The medical records show that he was treated in quarters November 16, 1899, cause undetermined; that he was transferred to the General Hospital, Presidio of San Francisco, Calif., November 18, 1899, and was treated from that date to January 6, 1900, for varioloid, in line of duty; also that he was treated in hospital December 8 to 16, 1900, for fever, malarial, intermittent, tertian type, in line of duty. No additional medical record has been found.

He served in the Philippine Islands, but had no combat service
Respectfully submitted,

E. S. ADAMS,

Major General,

The Adjutant General. WAR DEPARTMENT, The Adjutant General's Office,

August 19, 1940.

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MAY 22, 1944.— Referred to the House Calendar and ordered to be printed

Mr. SLAUGHTER, from the Committee on Rules, submitted the

following

REPORT

(To accompany H. Res. 559)

The Committee on Rules, having had under consideration House Resolution 559, report the same to the House with the recommenda tion that the resolution do pass.

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78TH CONGRESS

2d Session

HOUSE OF REPRESENTATIVES

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REPORT No. 1501

DISTRICT OF COLUMBIA APPROPRIATION BILL, FISCAL

YEAR 1945

May 23, 1944.—Committed to the Committee of the Whole House on the state

of the Union and ordered to be printed

Mr. COFFEE, from the Committee on Appropriations, submitted the

following

REPORT

(To accompany H. R. 4861)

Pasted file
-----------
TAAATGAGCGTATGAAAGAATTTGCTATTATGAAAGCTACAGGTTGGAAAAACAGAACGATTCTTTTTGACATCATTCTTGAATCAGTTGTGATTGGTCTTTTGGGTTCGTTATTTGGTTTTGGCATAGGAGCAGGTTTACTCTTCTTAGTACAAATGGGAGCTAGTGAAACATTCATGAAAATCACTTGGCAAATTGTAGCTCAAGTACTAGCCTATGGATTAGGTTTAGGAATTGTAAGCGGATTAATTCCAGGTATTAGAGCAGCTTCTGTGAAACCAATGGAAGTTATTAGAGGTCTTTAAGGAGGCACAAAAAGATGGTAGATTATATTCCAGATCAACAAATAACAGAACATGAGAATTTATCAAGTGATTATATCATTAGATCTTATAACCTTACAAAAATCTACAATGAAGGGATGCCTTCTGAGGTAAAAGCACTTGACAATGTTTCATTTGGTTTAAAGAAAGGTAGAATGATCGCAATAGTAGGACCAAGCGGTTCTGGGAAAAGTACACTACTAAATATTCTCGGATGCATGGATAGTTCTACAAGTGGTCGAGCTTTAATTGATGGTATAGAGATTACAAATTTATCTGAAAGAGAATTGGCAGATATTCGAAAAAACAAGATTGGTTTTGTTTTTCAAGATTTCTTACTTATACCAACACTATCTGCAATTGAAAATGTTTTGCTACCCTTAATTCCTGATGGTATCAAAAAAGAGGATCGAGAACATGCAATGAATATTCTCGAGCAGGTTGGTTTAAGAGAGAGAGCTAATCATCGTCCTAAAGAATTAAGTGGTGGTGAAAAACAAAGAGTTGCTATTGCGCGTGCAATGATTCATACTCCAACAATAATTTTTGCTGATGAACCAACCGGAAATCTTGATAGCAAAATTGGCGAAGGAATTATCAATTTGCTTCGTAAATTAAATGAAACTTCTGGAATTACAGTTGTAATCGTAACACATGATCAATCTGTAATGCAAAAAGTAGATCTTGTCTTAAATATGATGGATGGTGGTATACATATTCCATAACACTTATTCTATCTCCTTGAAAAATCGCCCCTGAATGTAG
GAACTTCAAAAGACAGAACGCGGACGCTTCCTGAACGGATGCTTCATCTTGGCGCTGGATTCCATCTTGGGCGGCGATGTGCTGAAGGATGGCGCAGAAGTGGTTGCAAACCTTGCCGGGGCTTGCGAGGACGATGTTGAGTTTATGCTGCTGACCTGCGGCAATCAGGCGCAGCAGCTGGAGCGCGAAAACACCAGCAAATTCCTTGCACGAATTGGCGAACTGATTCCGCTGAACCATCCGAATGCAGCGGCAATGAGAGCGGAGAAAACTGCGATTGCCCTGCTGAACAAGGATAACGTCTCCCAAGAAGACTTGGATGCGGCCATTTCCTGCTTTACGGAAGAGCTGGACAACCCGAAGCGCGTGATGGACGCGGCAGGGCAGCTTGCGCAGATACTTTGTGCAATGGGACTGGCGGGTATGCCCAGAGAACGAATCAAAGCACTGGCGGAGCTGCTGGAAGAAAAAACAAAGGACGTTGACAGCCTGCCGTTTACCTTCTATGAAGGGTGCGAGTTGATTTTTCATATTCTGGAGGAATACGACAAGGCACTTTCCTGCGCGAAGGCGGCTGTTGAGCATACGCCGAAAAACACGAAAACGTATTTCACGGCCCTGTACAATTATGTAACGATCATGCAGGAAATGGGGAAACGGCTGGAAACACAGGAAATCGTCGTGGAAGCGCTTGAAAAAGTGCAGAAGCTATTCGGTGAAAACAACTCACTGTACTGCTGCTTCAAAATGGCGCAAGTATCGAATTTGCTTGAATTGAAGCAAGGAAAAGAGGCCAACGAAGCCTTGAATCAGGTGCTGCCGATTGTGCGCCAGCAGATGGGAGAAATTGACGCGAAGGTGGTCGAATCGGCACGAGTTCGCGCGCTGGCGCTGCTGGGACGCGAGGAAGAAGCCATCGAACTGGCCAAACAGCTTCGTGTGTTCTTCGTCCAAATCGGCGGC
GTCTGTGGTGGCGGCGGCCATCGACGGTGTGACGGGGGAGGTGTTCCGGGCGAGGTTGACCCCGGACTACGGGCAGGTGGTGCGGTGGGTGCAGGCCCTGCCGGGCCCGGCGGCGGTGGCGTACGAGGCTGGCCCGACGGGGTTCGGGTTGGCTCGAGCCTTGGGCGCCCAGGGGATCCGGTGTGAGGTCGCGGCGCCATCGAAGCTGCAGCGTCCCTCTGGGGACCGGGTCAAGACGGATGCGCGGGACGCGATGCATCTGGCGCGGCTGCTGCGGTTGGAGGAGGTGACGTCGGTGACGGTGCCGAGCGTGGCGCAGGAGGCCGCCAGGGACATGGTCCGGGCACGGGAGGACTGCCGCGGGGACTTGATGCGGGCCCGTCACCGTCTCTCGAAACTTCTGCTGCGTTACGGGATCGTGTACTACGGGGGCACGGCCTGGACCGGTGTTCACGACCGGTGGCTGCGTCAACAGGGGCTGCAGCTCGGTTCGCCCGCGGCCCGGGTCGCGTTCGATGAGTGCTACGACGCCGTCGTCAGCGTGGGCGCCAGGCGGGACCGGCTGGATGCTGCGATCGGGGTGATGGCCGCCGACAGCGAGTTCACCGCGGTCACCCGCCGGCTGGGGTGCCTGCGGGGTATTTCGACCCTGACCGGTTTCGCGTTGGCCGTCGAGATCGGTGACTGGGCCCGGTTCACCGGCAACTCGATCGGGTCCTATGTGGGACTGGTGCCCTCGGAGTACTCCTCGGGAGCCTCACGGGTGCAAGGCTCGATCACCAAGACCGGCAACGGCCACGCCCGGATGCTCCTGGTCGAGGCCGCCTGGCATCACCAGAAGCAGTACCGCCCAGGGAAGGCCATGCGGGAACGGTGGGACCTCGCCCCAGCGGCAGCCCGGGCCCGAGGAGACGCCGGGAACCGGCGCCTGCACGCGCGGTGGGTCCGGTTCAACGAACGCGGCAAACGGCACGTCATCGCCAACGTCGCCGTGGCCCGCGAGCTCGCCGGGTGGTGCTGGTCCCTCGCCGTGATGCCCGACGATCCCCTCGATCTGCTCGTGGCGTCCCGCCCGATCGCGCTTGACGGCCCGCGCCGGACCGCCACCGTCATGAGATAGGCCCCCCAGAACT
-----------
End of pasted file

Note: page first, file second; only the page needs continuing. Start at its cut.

APPROPRIATIONS AND ESTIMATES

The Budget estimates for the purposes contained in this bill will be found in detail beginning on page 731 of the Budget for 1945, and in House Document 555, the latter being a revision of the initial recommendations for a number of departments, but principally for Civilian Defense, Health, and Public Works

The amount of the Budget estimates, the amount recommended in the accompanying bill, and a comparison between the bill and the 1944 appropriations are as follows: Total Budget estimates.

$67, 481, 124 Amount recommended by the committee.

68, 585, 607 Increase over Budget estimates

1, 104, 483 Amount by which bill is over 1944 appropriations.

10, 458, 263

FINANCIAL CONDITION OF THE DISTRICT OF COLUMBIA

At the time of the hearings on the District of Columbia appropriation bill for the fiscal year 1944, approximately 1 year ago, the committee was informed that there would be an estimated excess of receipts over disbursements in the general fund for the fiscal vear